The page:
Why autumn leaves change color and fall
Understanding the science behind the transformation of leaves through a series of photographs.
Monday, November 15, 2010 - 13:54
Photo: Heather Altherr
One of the most notable elements of fall is the foliage of trees. You see it all over: the foliage turning hues of reds, oranges and yellows, and the countless number of leaves that fall and blanket the ground.
Have you ever wondered why leaves change colors and fall? The answer can be found in three different chemicals involved in producing leaf color and a leaf's cellular structure.
The green color of leaves is produced by chlorophyll. During the spring and summer, chlorophyll is constantly being produced. In the fall, as the nights grow longer, less chlorophyll is produced, unmasking yellows.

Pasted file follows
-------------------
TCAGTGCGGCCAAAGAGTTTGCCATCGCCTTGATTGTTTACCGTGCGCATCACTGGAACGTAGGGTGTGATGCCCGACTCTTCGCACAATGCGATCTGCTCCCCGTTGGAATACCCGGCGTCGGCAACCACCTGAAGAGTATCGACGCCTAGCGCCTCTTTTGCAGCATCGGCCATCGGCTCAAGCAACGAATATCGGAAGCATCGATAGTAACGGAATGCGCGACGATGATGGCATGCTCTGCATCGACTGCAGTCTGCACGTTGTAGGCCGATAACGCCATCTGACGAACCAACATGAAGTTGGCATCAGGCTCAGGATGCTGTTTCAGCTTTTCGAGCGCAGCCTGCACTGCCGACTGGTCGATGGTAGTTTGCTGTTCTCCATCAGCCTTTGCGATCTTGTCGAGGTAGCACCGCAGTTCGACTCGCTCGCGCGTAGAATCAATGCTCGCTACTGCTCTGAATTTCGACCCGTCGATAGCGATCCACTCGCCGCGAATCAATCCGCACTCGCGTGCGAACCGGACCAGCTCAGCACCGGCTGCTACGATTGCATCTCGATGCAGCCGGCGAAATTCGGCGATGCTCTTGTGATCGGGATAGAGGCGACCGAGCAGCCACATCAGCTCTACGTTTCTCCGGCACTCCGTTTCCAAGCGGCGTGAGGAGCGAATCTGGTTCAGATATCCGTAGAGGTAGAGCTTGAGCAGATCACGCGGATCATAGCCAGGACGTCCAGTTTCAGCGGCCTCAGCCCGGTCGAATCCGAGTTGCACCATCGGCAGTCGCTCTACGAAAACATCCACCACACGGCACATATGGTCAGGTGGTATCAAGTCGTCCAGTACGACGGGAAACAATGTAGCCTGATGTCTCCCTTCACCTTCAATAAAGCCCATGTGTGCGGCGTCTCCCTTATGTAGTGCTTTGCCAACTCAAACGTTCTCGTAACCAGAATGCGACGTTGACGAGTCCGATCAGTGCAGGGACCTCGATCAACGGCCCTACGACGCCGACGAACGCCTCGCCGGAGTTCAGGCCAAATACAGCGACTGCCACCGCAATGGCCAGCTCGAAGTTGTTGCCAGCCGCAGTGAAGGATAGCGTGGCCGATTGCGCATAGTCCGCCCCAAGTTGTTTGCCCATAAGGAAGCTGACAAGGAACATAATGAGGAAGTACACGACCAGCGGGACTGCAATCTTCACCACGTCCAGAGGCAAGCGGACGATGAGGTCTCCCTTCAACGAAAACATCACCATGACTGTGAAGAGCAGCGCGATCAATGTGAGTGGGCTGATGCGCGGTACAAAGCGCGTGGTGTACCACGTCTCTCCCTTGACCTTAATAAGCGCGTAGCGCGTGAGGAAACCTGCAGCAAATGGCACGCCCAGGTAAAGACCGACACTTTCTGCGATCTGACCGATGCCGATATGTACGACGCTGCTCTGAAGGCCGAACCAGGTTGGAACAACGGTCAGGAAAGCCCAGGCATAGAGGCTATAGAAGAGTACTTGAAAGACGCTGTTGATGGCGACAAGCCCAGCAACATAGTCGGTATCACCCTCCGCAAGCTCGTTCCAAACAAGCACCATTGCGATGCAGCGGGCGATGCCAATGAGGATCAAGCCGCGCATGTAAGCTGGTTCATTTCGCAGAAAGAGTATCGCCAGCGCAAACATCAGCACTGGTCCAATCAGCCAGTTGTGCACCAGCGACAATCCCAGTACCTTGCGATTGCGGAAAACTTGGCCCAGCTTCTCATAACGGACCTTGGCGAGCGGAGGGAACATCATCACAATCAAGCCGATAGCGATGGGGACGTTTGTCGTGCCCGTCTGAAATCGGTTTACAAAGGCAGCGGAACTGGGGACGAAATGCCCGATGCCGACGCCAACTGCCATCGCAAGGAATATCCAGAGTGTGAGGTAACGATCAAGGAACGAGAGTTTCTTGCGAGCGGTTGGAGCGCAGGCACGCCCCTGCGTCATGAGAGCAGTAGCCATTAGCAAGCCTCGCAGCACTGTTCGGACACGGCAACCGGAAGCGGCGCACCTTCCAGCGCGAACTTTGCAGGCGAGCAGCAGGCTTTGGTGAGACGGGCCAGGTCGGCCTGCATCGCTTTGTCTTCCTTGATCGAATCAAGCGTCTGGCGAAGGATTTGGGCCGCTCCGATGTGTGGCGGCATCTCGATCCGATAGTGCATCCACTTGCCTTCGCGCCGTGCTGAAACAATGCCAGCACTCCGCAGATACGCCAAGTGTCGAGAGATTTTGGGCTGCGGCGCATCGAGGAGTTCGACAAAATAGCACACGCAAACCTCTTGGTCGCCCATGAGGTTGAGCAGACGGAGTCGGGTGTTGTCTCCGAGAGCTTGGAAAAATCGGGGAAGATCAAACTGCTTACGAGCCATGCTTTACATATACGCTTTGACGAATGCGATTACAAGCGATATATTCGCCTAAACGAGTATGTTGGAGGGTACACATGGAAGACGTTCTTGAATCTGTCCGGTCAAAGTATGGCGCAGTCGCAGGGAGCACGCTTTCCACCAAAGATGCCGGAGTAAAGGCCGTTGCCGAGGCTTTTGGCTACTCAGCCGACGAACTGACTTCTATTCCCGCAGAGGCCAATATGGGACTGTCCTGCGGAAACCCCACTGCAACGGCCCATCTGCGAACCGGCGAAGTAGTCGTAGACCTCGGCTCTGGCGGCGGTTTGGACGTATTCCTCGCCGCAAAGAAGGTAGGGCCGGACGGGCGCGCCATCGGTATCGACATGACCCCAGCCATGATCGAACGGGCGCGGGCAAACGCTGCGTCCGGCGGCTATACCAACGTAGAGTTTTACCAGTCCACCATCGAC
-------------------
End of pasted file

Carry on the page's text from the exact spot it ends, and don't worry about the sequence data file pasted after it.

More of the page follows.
Yellows are always present in the leaves, but they become unmasked when the production of chlorophyll ceases. These yellow pigments are carotenoids and can be found within the leaves of birch, beech, aspen, poplar and black maple trees. Carotenoids protect the leaves from the byproducts of photosynthesis.
Anthocyanins, which produce the reds and oranges, found on oak, hickories, dogwood and sugar maple are produced when the tree becomes dormant. Red pigments protect leaves from the sun, enabling the tree additional time to absorb the leave nutrients.
Leaves respond to the shortening of the day and the decline in sunlight. The veins that carry fluid into the leaf begin to clog as a layer of cells forms at the base of each leaf. When this cellular separation is complete, the leaf is ready to fall. Fallen leaves are not wasted. They decompose and fill the soil with nutrients and become food for soil organisms. They are a vital part of the forest ecosystem.
Go out for a walk in the woods — and bring your camera — to enjoy this colorful season.
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